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Day: February 19, 2021

Choosing an Image File Type

The folks at Jumping Rivers continue a series on image optimization:

As the JPEG compression algorithm significantly reduces file size, JPEG files are ubiquitous across the web. If you take a photo on your camera, it’s almost certainly using a JPEG storage format. Historically the file extension was .jpg as Microsoft Windows only handled three character file extensions (also .htm vs .html). But today both extensions are used (personally I prefer .jpeg, but I’m not very consistent if I’m totally honest).

If you did a little Googling on which file format to use for images, then the answer you would come across is that JPEG’s are the default choice. But remember, figures are different from standard images!

Click through for a review of three viable image formats.

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Research with R and Production with Python

Matt Dancho and Jarrell Chalmers lay out an argument:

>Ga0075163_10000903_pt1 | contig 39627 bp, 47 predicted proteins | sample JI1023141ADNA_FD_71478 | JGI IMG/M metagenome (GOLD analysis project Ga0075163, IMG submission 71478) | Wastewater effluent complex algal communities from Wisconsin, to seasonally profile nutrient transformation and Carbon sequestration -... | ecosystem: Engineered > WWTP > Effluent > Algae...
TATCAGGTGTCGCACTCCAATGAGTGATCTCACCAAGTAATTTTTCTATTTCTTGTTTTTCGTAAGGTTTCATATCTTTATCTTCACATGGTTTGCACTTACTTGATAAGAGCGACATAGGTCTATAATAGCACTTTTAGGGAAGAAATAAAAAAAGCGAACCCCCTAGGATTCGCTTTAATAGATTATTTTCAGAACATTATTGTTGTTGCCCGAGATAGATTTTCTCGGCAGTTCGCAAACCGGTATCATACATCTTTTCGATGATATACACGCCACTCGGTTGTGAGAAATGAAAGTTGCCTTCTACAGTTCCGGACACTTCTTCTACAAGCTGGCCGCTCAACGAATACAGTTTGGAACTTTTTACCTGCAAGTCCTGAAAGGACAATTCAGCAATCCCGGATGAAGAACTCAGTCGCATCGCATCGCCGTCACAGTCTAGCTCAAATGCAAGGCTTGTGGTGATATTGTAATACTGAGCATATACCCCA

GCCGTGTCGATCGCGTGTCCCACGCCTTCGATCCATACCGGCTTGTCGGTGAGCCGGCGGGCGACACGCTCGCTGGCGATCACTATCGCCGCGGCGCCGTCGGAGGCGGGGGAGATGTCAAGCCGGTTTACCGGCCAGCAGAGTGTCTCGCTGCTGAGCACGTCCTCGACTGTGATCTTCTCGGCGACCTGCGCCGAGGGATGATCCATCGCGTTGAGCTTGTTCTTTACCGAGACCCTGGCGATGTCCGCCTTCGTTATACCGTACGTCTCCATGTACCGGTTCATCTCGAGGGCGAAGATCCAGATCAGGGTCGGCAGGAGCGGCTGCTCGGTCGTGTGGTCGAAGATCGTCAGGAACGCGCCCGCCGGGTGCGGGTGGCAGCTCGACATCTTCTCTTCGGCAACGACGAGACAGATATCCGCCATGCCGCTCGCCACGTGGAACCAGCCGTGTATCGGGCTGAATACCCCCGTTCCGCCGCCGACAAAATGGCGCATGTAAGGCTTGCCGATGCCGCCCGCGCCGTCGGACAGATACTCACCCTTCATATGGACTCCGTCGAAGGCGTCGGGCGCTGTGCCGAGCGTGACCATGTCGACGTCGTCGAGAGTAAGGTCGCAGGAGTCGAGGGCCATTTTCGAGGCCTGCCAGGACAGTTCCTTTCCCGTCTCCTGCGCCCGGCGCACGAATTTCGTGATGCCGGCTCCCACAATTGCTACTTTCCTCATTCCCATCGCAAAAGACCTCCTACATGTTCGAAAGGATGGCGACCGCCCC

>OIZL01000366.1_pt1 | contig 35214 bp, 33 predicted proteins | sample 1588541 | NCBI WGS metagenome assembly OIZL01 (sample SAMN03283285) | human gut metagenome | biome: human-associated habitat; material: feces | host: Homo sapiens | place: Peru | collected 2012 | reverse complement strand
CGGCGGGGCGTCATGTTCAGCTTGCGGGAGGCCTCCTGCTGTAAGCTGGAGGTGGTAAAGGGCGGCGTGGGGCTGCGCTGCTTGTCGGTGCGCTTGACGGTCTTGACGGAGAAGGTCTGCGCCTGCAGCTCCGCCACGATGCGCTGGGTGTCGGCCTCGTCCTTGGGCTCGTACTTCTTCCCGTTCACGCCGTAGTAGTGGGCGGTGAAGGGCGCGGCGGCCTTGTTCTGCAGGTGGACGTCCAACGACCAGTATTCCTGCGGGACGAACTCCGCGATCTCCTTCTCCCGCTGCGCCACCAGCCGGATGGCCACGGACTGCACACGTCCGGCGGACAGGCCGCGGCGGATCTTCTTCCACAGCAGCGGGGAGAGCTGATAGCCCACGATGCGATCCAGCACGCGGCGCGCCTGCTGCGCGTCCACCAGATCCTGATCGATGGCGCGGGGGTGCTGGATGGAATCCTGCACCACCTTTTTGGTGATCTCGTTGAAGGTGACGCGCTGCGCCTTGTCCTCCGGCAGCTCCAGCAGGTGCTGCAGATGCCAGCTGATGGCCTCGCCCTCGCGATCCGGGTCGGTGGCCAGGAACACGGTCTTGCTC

The decision can be challenging because they both Python and R have clear strengths.

R is exceptional for Research – Making visualizations, telling the story, producing reports, and making MVP apps with Shiny. From concept (idea) to execution (code), R users tend to be able to accomplish these tasks 3X to 5X faster than Python users, making them very productive for research.

Python is exceptional for Production ML – Integrating machine learning models into production systems where your IT infrastructure relies on automation tools like Airflow or Luigi.

They make a pretty solid argument. I’ve launched success R-based projects using SQL Server Machine Learning Services, but outside of ML Services, my team’s much more likely to deploy APIs in Python, and we’re split between Dash and Shiny for visualization. H/T R-Bloggers